‘Tis the season of graduations, college and high school alike.
In the spirit of the season and commencement speakers, I’m turning over this post to a guest blogger: my mom, and her high school commencement speech, given as valedictorian of the graduating class of Lake View High School in San Angelo, Texas, 1944.
As she notes in framing her brief comments, she and her classmates graduated during World War II, at a time when the outcome remained uncertain, just weeks before the D-Day invasion.
It’s impossible for me to fathom how it must have felt to attend high school in such a time of uncertainty.
Friends, parents, and faculty members —
Since we, the graduating class of Lake View, have completed our high school work during war time, we feel that our lives might be compared to the Allies’ march against the enemy. We have now reached Cassini, the Alps, which represent the institutions of learning lie ahead, and beyond the Alps — Berlin.
We’ll say that this city is our goal in life. Some of us may never reach the Alps. A few may pass the Alps but fall before we reach Berlin. Others may reach Berlin even though their journey does not take them by the way of the Alps. Nevertheless some of us will reach Berlin.
Without the home front, the defense plants, and the ground crews, our fighting forces would be helpless. So it is with our lives. You parents, friends, and teachers are our home front. You are the ones who have kept us going. Parents, you’ve meant so much to us. You’ve loved us even as you were correcting our wrong doings. Therefore you shall always come first with us.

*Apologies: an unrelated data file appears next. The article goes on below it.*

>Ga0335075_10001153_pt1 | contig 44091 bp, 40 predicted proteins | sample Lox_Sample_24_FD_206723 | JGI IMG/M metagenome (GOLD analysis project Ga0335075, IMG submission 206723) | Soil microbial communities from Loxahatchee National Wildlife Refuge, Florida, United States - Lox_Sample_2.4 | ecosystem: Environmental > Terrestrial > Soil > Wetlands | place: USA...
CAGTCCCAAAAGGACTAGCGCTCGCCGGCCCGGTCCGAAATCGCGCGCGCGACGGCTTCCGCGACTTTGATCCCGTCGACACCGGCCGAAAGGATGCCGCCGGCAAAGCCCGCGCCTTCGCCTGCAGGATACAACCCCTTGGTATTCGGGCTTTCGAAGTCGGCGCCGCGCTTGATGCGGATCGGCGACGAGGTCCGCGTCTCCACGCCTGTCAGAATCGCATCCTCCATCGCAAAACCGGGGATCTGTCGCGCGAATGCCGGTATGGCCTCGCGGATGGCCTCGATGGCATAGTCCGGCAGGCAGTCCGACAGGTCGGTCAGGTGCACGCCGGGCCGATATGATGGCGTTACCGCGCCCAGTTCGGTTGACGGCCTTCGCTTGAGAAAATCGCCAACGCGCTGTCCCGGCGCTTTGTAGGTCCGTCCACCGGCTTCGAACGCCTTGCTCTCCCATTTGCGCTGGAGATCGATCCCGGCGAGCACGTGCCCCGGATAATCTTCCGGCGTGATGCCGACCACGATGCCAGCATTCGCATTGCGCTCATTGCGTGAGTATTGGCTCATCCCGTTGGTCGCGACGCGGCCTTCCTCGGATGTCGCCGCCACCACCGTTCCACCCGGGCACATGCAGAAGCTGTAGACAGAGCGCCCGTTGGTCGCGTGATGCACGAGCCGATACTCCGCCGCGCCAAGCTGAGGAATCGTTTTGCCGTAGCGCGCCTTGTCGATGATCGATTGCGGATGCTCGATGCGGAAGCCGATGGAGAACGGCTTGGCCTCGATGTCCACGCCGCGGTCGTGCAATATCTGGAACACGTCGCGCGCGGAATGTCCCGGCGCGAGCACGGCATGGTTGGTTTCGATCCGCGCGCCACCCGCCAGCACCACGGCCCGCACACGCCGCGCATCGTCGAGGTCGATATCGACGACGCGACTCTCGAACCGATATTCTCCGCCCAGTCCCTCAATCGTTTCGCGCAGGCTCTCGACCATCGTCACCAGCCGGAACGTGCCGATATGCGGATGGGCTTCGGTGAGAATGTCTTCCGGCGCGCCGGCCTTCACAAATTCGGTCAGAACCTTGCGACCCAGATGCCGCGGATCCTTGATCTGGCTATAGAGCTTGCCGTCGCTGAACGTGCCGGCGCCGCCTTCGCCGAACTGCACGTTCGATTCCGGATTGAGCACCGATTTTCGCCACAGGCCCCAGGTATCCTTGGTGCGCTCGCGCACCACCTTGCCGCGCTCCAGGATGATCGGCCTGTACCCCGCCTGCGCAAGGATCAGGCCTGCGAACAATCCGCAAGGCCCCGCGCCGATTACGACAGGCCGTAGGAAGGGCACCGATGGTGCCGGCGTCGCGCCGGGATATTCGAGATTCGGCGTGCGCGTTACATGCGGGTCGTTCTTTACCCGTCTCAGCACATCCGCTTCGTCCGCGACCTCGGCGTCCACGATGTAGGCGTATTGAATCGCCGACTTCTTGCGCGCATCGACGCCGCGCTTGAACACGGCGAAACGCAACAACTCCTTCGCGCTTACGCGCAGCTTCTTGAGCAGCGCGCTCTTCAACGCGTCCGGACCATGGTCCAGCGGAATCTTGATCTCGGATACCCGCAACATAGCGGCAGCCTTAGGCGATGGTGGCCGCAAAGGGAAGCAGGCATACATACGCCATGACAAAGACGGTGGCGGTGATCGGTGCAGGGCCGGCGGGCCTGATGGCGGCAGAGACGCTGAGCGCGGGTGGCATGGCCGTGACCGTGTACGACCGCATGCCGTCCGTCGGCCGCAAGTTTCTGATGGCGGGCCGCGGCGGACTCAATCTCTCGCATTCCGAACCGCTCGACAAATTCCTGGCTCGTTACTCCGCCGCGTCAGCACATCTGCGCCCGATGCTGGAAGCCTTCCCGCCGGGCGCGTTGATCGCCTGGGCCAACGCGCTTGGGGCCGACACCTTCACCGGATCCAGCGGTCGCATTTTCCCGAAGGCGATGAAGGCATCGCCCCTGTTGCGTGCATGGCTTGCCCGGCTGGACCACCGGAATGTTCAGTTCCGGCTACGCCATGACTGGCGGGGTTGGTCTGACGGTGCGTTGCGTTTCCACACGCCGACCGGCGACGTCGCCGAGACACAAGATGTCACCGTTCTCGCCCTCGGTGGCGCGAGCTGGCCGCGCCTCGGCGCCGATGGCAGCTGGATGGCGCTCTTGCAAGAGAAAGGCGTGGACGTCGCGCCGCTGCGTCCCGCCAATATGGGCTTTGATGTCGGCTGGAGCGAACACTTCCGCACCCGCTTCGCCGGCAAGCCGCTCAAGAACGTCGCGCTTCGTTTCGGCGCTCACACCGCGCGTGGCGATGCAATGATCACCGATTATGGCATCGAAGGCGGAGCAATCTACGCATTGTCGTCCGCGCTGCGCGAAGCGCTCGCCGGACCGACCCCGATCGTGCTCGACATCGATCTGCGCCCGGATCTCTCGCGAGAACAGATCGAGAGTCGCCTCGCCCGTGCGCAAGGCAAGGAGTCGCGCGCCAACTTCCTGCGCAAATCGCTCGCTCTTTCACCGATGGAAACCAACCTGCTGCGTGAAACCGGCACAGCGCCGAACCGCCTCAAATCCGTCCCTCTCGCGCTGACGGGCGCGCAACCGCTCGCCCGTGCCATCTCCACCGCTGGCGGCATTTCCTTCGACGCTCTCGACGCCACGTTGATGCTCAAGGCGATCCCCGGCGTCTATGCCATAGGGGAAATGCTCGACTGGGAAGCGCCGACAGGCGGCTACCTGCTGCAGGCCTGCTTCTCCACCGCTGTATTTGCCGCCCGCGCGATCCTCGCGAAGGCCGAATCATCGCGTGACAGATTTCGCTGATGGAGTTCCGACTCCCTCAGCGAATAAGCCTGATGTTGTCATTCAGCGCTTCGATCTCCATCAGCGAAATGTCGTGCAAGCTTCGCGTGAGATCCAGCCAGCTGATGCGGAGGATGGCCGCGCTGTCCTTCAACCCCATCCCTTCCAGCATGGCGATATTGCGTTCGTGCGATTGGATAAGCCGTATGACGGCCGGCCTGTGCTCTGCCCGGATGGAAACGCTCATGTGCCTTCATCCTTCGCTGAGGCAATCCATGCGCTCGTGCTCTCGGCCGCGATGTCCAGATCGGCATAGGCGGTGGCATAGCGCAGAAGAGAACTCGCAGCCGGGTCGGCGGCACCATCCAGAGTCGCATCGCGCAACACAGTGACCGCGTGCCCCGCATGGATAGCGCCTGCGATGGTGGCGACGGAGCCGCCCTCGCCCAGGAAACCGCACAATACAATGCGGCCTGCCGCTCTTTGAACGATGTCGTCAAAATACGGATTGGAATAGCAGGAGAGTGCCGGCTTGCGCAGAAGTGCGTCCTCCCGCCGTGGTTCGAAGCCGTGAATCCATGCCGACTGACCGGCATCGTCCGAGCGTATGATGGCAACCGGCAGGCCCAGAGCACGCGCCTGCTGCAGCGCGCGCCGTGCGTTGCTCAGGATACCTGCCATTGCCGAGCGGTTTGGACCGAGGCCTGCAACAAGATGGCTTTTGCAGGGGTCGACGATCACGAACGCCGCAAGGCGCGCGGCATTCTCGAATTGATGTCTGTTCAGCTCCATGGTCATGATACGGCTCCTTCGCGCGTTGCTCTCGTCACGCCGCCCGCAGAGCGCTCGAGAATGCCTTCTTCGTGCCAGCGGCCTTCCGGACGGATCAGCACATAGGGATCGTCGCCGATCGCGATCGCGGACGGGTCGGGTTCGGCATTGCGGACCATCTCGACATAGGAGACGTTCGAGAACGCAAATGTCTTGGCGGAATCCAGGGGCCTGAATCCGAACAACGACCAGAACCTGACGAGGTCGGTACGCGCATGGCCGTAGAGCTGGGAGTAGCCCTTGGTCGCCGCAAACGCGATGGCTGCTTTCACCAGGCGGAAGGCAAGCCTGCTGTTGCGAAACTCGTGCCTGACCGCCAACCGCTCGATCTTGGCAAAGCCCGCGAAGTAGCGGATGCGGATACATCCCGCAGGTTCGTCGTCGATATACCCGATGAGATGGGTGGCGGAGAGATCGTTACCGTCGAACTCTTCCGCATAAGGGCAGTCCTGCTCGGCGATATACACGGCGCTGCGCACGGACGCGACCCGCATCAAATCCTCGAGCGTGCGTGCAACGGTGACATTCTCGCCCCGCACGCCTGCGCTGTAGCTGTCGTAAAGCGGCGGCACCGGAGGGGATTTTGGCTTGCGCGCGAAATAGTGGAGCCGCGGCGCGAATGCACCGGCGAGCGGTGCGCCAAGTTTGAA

Friends, you’ve been an inspiration. You were always faithful and ready to defend us. Faculty, we shall always think of you as a group who was ready and wiling to cooperate with us — ready to give us comfort, hope, and cheer.
We wish to thank everyone of you for your part in making this, our graduation day — despite a tinge of sorrow one always feels at parting — the happiest we have yet experienced. We shall remember you as we march down the streets of Berlin on that golden day of victory.
Somehow, it feels appropriate to share this commencement speech on this Memorial Day weekend, 72 years after a young girl, filled with hope and promise for the future, spoke these words of thanks and aspiration for her fellow students.